N.M. Federal Lands News



The Obama administration has had their hands full dealing with environmental issues lately. After the President disappointed the enviros by backing off on some new emissions regulations he tried to appease them by delaying a decision on a transcontinental oil pipeline from Canada. 

Citing concerns for the Oglala aquifer the State Department said it would study the project for another 13 months so the decision would be made after next year’s election. Evidently they believe environmentalist votes are more important to reelection than union votes. The Canadian Prime Minister announced that they would begin discussions with the Chinese on selling them the oil that would have been in the pipeline since the U.S. doesn’t want it.

Also last month Interior Secretary Salazar released the list of “Crown Jewells” worthy of wilderness protection. The Doña Ana county wilderness proposals were not on the list. The 236,000 acres of wilderness and conservation areas in northern New Mexico were. There were complaints from legislators in several states that Congress, not the Secretary of Interior is the proper entity to designate wilderness. Senator Mike Lee of Utah said that he would not vote for any wilderness that had not first been approved by the Utah state legislature.

The administration is also dealing with the Solyndra scandal involving $537 billion in government loan guarantees to a now bankrupt solar panel company in California. Several other troubled Energy Department loans have come under scrutiny for the political ties of investors to the Obama administration. Besides the fact that wind and solar power generation cause more environmental destruction than the proponents will acknowledge, they are economically stupid. Still, renewable energy mandates are forcing power companies to build more of them with the resulting environmental damage to mostly federal land in western states and increased power costs to consumers.

The WildEarth Guardians has petitioned the EPA to enforce Clean Air Act regulations to stop “dangerously dusty” conditions in areas in several western states. Several communities in southern New Mexico were on the list. As drought persists in the Southwest we can expect more dangerously dusty conditions. Although the Clean Air Act doesn’t give the EPA the authority to make it rain (which is the only solution to the problem), it does allow them to force the state to take measures to alleviate dust in the air. Look for calls to reduce or eliminate grazing and any other use of federal land natural resources if the WEG gets any traction with their petition.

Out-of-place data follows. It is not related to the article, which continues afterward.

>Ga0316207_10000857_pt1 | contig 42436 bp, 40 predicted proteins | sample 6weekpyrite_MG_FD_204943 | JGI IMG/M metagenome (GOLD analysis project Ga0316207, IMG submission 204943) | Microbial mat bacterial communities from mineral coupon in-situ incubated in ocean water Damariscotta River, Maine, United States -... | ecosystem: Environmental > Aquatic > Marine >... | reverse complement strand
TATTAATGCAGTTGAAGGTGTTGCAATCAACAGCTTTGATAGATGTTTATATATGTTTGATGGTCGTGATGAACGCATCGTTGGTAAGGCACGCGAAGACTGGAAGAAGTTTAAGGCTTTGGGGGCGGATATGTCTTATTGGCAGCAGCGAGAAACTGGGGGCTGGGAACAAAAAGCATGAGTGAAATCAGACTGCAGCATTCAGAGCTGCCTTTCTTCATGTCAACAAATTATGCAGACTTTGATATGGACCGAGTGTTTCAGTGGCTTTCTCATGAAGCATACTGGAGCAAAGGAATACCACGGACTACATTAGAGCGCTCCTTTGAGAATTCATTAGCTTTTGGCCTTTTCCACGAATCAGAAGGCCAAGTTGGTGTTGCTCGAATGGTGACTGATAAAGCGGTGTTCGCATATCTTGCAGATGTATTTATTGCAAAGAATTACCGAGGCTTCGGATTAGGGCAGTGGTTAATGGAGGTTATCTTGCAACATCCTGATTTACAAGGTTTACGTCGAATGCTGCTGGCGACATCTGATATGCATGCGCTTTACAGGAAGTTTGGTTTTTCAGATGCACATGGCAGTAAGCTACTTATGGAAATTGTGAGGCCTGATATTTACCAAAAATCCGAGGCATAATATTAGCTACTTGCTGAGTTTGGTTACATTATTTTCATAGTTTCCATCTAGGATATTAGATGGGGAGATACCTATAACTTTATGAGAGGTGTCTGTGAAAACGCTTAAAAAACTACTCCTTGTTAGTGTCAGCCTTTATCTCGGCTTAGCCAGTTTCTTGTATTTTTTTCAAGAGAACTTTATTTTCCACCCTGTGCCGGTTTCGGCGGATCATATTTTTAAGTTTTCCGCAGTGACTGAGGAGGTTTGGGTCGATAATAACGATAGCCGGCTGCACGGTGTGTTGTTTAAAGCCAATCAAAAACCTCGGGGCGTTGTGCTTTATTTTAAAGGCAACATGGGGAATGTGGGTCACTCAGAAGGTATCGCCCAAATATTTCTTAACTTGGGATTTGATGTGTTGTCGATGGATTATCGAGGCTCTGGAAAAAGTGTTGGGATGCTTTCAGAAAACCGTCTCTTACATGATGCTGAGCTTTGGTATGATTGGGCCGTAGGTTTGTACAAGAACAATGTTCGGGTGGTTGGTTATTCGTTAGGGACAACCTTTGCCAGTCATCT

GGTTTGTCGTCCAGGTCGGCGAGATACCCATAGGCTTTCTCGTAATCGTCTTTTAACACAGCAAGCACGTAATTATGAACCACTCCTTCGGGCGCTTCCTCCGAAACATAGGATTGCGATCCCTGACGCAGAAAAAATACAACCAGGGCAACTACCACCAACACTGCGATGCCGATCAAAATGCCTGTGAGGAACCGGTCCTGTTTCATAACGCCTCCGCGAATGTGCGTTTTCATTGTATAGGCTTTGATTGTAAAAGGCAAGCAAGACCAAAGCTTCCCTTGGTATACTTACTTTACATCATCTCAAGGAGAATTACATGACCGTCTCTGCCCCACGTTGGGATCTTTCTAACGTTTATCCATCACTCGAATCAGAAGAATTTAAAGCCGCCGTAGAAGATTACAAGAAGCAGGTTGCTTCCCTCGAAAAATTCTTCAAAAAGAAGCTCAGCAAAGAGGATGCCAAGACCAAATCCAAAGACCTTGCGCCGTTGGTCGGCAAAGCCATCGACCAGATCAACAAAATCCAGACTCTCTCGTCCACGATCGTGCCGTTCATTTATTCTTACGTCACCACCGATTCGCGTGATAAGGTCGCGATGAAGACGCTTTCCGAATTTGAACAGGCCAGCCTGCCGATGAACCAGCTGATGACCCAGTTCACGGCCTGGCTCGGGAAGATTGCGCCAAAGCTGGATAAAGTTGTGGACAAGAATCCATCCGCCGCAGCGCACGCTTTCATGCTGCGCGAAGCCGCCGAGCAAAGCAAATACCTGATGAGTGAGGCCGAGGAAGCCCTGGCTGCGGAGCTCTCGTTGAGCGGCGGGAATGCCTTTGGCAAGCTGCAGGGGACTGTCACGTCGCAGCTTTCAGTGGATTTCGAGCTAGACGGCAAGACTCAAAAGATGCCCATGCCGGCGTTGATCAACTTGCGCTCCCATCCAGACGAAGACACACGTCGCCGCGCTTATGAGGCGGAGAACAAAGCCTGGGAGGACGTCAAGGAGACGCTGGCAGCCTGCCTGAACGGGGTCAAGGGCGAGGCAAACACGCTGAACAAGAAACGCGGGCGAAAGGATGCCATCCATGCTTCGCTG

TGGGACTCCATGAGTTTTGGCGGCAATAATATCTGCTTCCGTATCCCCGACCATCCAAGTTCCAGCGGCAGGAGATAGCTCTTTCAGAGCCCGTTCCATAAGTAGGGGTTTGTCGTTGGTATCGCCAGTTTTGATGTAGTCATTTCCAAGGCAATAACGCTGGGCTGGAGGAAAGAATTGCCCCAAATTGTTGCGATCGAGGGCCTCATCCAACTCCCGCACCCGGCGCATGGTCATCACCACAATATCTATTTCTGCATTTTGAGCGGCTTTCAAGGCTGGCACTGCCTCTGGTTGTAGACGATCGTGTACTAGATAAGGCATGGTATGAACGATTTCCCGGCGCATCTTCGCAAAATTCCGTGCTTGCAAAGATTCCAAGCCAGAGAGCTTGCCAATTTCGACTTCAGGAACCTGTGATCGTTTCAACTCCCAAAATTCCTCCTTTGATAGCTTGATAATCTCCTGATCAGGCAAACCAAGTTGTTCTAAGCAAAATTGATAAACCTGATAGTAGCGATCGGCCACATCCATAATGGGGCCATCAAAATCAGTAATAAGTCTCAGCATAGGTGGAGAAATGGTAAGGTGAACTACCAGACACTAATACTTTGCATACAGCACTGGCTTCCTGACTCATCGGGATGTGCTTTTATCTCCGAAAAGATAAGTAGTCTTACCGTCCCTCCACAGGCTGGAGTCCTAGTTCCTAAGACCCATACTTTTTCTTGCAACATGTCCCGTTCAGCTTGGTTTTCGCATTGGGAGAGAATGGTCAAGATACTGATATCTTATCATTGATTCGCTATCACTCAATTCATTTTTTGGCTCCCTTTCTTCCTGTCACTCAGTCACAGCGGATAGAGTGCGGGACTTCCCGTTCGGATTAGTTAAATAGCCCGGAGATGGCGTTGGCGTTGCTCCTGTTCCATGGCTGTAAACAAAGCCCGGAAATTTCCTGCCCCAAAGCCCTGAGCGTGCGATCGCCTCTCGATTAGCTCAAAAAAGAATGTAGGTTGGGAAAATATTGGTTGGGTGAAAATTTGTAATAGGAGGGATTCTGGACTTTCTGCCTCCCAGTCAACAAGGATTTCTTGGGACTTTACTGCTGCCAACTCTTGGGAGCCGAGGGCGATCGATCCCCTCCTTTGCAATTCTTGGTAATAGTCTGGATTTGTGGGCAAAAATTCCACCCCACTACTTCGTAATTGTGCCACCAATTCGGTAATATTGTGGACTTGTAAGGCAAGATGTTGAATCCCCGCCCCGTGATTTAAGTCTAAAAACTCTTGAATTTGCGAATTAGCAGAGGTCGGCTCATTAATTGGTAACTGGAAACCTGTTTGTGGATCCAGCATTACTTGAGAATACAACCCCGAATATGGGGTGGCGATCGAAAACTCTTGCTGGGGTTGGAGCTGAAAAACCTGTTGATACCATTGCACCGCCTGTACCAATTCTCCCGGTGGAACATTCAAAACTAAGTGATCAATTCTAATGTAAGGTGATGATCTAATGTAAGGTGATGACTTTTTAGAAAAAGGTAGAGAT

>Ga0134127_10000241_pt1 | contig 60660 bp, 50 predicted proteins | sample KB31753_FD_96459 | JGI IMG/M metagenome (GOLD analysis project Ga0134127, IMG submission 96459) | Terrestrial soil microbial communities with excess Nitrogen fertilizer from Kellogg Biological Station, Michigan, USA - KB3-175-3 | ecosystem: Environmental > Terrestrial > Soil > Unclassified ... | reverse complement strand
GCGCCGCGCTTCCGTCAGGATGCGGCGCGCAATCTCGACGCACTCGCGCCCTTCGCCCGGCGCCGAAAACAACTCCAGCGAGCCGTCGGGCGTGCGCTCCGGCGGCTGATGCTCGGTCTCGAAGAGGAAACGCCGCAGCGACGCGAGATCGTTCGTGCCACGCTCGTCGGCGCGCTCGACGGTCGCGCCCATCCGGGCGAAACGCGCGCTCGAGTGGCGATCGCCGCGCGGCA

Another permit buyout bill has surfaced in Congress. HR 3432 has been introduced by Representative Adam Smith (D) Washington and cosponsored by some of the same folks who have supported similar legislation in the past. Deceptively named The Rural Economic Vitalization Act it would allow for third party compensation to pay for a grazing permit that would be relinquished to the agency to be permanently retired. Supporters use the same old worn out arguments, grazing is destructive to the environment and economically insignificant.

In most western states agriculture is among the top industries in the state and livestock production is always a significant if not dominant part of that. Range livestock production is the foundation that the rest of the industry is built on. In New Mexico, much of that production depends on federal land grazing.

Space is too short here to list all the benefits of well-managed grazing on federal land to the environment and the communities that depend on it. Most readers of this column already understand the fallacies in the arguments used to support this legislation anyway. It has always been our position that ranchers should be allowed to buy or sell their assets as best fits their situation. They shouldn’t be forced or coerced by ill-conceived programs like this one to conform to environmentalists’ social agenda.